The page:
Jury Finds Rolling Stone Defamed Former Dean In Campus Rape Story

A former University of Virginia dean sued the magazine, arguing that its portrayal of her in a flawed story about sexual assault on campus damaged her reputation with “drive-by journalism.”

A jury in federal court ruled Friday that Rolling Stone and one of its reporters defamed a University of Virginia administrator in an article about campus rape.

Nicole Eramo sued Rolling Stone, reporter Sabrina Rubin Erdely, and parent company Wenner Media over a November 2014 story about sexual assault at the University of Virginia and statements the reporter made promoting the article. Eramo was a dean in charge of handling sexual assault reports at the university, and argued that she was unfairly cast as the “chief villain” in a story that purported to suggest administrators like her tried to keep rape cases under wraps.

The bombshell article centered on an alleged gang rape of a woman named Jackie, and how UVA students and administrators, including Eramo, responded. Though the article initially roiled the campus, other media outlets and police undermined the credibility of Jackie’s claims, causing Rolling Stone to retract the article.

In closing arguments, Tom Clare, an attorney for Eramo, claimed that Erdely and her editors deliberately ignored evidence that Jackie changed elements of her story multiple times. “Once they decided what the article was going to be about,” he said, “it didn’t matter what the facts were.”

The defense team for Rolling Stone pushed jurors to consider whether the magazine acted with “actual malice,” meaning that the staff had serious doubts about the accuracy of what was in the story before publication. "Everyone who encountered this young woman believed her," Scott Sexton, an attorney for the magazine, told jurors. "Yet we are the ones, in a sense, being tried for having believed her."

The 10-person jury found that Erdely acted with actual malice when the article was first published on Nov. 19, 2014, and Rolling Stone and Wenner Media acted with actual malice when the story was republished on Dec. 5, 2014.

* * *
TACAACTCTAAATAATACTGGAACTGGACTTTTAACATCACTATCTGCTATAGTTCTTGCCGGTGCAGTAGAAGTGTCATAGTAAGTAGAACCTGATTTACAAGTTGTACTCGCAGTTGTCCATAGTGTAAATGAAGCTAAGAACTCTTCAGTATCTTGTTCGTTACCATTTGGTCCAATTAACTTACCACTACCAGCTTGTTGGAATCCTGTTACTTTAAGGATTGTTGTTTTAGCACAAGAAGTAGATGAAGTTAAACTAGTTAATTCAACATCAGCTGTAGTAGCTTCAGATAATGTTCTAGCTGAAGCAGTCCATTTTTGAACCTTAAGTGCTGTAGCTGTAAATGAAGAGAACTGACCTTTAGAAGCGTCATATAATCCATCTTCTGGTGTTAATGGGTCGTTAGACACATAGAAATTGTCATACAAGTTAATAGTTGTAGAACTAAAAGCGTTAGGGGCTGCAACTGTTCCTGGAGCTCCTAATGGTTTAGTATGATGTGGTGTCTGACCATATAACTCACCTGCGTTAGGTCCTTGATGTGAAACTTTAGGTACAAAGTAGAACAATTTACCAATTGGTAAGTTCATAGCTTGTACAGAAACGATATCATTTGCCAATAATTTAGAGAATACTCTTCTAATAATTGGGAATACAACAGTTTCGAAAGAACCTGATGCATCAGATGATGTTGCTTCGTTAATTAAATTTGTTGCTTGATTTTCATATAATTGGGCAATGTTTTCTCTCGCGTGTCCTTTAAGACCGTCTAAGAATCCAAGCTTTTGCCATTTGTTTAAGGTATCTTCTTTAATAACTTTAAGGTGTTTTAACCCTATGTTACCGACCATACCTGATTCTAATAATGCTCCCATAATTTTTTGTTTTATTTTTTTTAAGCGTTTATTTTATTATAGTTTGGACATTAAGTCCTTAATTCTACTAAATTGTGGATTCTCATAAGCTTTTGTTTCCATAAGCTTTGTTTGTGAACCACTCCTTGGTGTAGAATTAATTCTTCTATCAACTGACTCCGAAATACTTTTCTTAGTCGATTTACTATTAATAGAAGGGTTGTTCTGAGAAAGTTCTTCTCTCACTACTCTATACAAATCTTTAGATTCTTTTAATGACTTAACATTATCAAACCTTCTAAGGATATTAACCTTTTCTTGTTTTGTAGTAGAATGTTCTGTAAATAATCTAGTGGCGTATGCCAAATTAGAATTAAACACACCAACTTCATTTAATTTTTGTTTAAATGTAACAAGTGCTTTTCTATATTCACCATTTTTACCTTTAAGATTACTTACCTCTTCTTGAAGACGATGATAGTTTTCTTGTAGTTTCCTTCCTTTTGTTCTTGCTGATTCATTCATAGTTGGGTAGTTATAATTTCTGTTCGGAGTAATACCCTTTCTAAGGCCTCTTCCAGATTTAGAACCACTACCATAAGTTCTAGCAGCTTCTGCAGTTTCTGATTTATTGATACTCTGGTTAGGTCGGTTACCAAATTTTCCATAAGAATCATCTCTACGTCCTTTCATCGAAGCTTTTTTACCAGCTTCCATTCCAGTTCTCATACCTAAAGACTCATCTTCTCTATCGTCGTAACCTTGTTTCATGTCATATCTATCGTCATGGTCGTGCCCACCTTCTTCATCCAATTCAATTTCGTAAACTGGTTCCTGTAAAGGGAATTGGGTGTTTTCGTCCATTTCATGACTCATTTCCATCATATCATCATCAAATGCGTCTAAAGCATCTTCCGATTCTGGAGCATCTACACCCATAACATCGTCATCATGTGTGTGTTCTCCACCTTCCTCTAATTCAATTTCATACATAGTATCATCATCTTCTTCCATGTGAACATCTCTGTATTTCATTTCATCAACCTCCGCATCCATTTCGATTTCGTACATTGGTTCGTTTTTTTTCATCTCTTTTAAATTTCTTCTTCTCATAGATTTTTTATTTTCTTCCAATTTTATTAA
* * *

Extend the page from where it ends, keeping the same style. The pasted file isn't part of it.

"We are very pleased with the jury’s verdict, which was obviously the product of a very careful deliberation," Libby Locke, an attorney for Eramo, told BuzzFeed News in an email. "The jury’s verdict is a complete vindication of Nicole Eramo, and a complete repudiation of Rolling Stone’s and Ms. Erdely’s false and defamatory article. We are looking forward to the damages phase of the trial."

Rolling Stone released a statement immediately following the verdict. "In our desire to present this complicated issue from the perspective of a survivor, we overlooked reporting paths and made journalistic mistakes that we are committed to never making again," it read. "We deeply regret these missteps and sincerely apologize to anyone hurt by them, including Ms. Eramo. It is our deep hope that our failings do not deflect from the pervasive issues discussed in the piece, and that reporting on sexual assault cases ultimately results in campus policies that better protect our students."

The magazine declined to say if it would appeal the ruling.

The lawsuit sought $7.5 million in compensatory damages for Eramo, who claimed the article damaged her reputation and resulted in the school taking her off sexual assault cases and revoking her title of dean. However, the magazine insisted Eramo’s job changes were more likely due to the US Department of Education’s investigation of UVA which concluded in September 2015 by stating that the school violated Title IX under her watch.